Why and how we domesticate animals

February 17, 2011

Claire O'Neill

I don't know how it got to this point, but in my small Tennessee hometown, deer are totally out of control. They wander front yards and side streets as if you are inconveniencing them. The temerity!

My guess is that they've just adapted to a growing human presence; that suburbanization has pushed them, sadly, out of their cozy Bambi coves and onto sidewalks. An article in National Geographic's March issue suggests that this could be how animals, over generations, become domestic — or desensitized to us.

"Did a few curious boar creep closer to human populations, feeding off their garbage and with each successive generation becoming a little more a part of our diet? Did humans capture red jungle fowl, the ancestor of the modern chicken, straight from the wild — or did the fowl make the first approach?"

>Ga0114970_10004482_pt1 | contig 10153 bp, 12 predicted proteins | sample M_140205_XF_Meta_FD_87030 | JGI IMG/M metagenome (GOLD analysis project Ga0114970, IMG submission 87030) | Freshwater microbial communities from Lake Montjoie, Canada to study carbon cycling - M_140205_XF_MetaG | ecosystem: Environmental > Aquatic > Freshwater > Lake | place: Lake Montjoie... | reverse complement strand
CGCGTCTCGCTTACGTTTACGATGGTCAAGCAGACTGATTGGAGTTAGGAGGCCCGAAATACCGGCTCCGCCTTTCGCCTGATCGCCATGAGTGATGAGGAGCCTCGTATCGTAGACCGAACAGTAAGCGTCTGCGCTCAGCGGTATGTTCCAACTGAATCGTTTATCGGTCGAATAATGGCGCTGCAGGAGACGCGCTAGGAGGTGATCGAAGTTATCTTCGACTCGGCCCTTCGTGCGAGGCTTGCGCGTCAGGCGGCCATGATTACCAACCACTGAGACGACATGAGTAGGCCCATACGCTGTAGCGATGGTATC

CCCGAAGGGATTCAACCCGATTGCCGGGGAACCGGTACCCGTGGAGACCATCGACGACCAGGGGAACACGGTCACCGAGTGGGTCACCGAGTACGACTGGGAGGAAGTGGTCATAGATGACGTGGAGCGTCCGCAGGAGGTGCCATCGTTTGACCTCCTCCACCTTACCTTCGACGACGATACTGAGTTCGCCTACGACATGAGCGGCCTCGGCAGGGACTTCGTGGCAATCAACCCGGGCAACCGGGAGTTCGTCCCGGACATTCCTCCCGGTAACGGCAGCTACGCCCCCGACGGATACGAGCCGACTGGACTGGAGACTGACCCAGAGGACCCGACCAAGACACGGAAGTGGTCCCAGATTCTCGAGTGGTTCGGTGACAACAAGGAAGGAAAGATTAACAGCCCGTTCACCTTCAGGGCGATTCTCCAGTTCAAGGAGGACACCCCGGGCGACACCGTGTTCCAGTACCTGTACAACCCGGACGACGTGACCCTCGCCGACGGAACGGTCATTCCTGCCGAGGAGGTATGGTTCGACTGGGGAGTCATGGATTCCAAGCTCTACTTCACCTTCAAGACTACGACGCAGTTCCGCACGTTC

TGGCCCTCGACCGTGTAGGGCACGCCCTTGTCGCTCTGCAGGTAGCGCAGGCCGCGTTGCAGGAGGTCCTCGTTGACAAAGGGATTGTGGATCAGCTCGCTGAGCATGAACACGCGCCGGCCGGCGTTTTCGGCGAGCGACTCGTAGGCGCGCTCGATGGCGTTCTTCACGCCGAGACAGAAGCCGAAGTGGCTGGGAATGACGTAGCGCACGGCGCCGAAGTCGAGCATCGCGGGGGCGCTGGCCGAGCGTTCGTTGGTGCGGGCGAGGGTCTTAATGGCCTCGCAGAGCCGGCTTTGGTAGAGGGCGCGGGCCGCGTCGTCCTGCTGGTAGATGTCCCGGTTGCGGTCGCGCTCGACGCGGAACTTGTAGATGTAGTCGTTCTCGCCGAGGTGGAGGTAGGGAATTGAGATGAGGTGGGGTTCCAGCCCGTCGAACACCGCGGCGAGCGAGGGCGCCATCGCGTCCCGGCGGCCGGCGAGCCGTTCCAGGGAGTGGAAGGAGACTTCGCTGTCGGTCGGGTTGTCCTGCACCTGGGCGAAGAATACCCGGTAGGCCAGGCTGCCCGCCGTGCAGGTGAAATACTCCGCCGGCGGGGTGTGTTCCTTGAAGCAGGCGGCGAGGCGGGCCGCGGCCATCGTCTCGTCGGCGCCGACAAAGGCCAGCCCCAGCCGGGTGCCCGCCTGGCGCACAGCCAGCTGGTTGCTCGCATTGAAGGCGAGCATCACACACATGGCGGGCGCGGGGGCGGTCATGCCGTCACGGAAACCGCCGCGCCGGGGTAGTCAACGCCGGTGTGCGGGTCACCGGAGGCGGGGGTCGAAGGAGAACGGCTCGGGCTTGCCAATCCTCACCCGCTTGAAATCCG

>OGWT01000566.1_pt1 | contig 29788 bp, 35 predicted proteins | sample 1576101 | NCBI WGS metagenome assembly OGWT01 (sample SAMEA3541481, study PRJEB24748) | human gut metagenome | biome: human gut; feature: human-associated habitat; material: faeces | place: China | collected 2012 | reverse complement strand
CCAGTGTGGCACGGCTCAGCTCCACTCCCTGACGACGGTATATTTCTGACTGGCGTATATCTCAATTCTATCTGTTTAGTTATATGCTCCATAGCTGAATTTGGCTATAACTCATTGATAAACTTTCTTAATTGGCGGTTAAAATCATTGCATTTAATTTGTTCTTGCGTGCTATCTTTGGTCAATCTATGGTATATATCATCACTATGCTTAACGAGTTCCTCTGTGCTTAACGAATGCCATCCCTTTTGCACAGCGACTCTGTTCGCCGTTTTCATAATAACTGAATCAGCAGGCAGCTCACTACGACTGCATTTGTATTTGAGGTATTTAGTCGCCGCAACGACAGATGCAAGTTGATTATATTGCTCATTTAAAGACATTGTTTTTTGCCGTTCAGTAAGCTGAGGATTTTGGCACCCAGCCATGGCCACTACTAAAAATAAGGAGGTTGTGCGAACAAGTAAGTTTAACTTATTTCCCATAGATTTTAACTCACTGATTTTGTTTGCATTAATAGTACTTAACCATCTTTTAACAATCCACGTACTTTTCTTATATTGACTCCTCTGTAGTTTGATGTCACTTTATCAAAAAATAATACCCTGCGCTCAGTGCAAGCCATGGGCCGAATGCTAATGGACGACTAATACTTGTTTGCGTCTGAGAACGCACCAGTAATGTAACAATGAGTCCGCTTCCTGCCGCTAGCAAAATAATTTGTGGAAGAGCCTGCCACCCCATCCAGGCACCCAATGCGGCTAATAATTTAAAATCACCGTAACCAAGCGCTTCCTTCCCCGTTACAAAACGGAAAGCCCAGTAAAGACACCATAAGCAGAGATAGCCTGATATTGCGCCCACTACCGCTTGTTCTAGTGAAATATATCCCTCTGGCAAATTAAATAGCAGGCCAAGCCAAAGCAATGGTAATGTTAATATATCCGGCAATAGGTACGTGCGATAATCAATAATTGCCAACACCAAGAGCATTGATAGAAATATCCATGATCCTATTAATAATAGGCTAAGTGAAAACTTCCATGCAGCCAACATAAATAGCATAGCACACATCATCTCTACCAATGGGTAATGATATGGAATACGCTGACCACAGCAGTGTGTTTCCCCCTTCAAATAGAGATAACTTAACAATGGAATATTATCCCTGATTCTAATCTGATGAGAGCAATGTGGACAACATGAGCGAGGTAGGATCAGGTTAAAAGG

The article explores the various ways humans have tried — and are still trying — to domesticate animals, as well as the ways animals seem to domesticate themselves. Scientists are approaching some strong theories on how a viscous fox could become man's best friend. As for why we would domesticate foxes and potbellied pigs ... the jury is still out.

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